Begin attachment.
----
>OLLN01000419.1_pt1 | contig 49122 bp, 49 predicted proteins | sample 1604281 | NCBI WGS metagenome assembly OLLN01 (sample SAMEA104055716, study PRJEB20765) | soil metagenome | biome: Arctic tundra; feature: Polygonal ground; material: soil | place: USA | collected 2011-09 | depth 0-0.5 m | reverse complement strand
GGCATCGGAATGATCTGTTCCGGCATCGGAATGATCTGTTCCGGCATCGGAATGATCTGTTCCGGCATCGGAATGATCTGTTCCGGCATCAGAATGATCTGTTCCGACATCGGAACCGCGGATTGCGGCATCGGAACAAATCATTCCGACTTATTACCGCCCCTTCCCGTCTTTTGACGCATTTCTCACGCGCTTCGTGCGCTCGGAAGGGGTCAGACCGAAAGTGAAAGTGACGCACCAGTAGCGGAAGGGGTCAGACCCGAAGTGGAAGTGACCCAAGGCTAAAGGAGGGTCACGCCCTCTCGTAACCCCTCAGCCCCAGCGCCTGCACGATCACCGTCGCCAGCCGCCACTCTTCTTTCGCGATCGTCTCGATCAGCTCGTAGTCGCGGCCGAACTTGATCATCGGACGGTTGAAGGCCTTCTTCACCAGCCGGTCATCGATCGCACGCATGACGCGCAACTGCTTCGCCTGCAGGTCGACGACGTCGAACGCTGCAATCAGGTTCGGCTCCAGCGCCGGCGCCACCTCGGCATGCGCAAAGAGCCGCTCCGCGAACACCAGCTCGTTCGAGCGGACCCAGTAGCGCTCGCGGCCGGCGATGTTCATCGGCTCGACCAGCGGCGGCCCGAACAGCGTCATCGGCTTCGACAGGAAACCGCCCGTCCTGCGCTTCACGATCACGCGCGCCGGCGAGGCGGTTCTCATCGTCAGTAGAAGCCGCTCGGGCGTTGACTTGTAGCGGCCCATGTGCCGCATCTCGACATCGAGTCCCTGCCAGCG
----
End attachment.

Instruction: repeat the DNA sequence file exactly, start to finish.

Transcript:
>OLLN01000419.1_pt1 | contig 49122 bp, 49 predicted proteins | sample 1604281 | NCBI WGS metagenome assembly OLLN01 (sample SAMEA104055716, study PRJEB20765) | soil metagenome | biome: Arctic tundra; feature: Polygonal ground; material: soil | place: USA | collected 2011-09 | depth 0-0.5 m | reverse complement strand
GGCATCGGAATGATCTGTTCCGGCATCGGAATGATCTGTTCCGGCATCGGAATGATCTGTTCCGGCATCGGAATGATCTGTTCCGGCATCAGAATGATCTGTTCCGACATCGGAACCGCGGATTGCGGCATCGGAACAAATCATTCCGACTTATTACCGCCCCTTCCCGTCTTTTGACGCATTTCTCACGCGCTTCGTGCGCTCGGAAGGGGTCAGACCGAAAGTGAAAGTGACGCACCAGTAGCGGAAGGGGTCAGACCCGAAGTGGAAGTGACCCAAGGCTAAAGGAGGGTCACGCCCTCTCGTAACCCCTCAGCCCCAGCGCCTGCACGATCACCGTCGCCAGCCGCCACTCTTCTTTCGCGATCGTCTCGATCAGCTCGTAGTCGCGGCCGAACTTGATCATCGGACGGTTGAAGGCCTTCTTCACCAGCCGGTCATCGATCGCACGCATGACGCGCAACTGCTTCGCCTGCAGGTCGACGACGTCGAACGCTGCAATCAGGTTCGGCTCCAGCGCCGGCGCCACCTCGGCATGCGCAAAGAGCCGCTCCGCGAACACCAGCTCGTTCGAGCGGACCCAGTAGCGCTCGCGGCCGGCGATGTTCATCGGCTCGACCAGCGGCGGCCCGAACAGCGTCATCGGCTTCGACAGGAAACCGCCCGTCCTGCGCTTCACGATCACGCGCGCCGGCGAGGCGGTTCTCATCGTCAGTAGAAGCCGCTCGGGCGTTGACTTGTAGCGGCCCATGTGCCGCATCTCGACATCGAGTCCCTGCCAGCG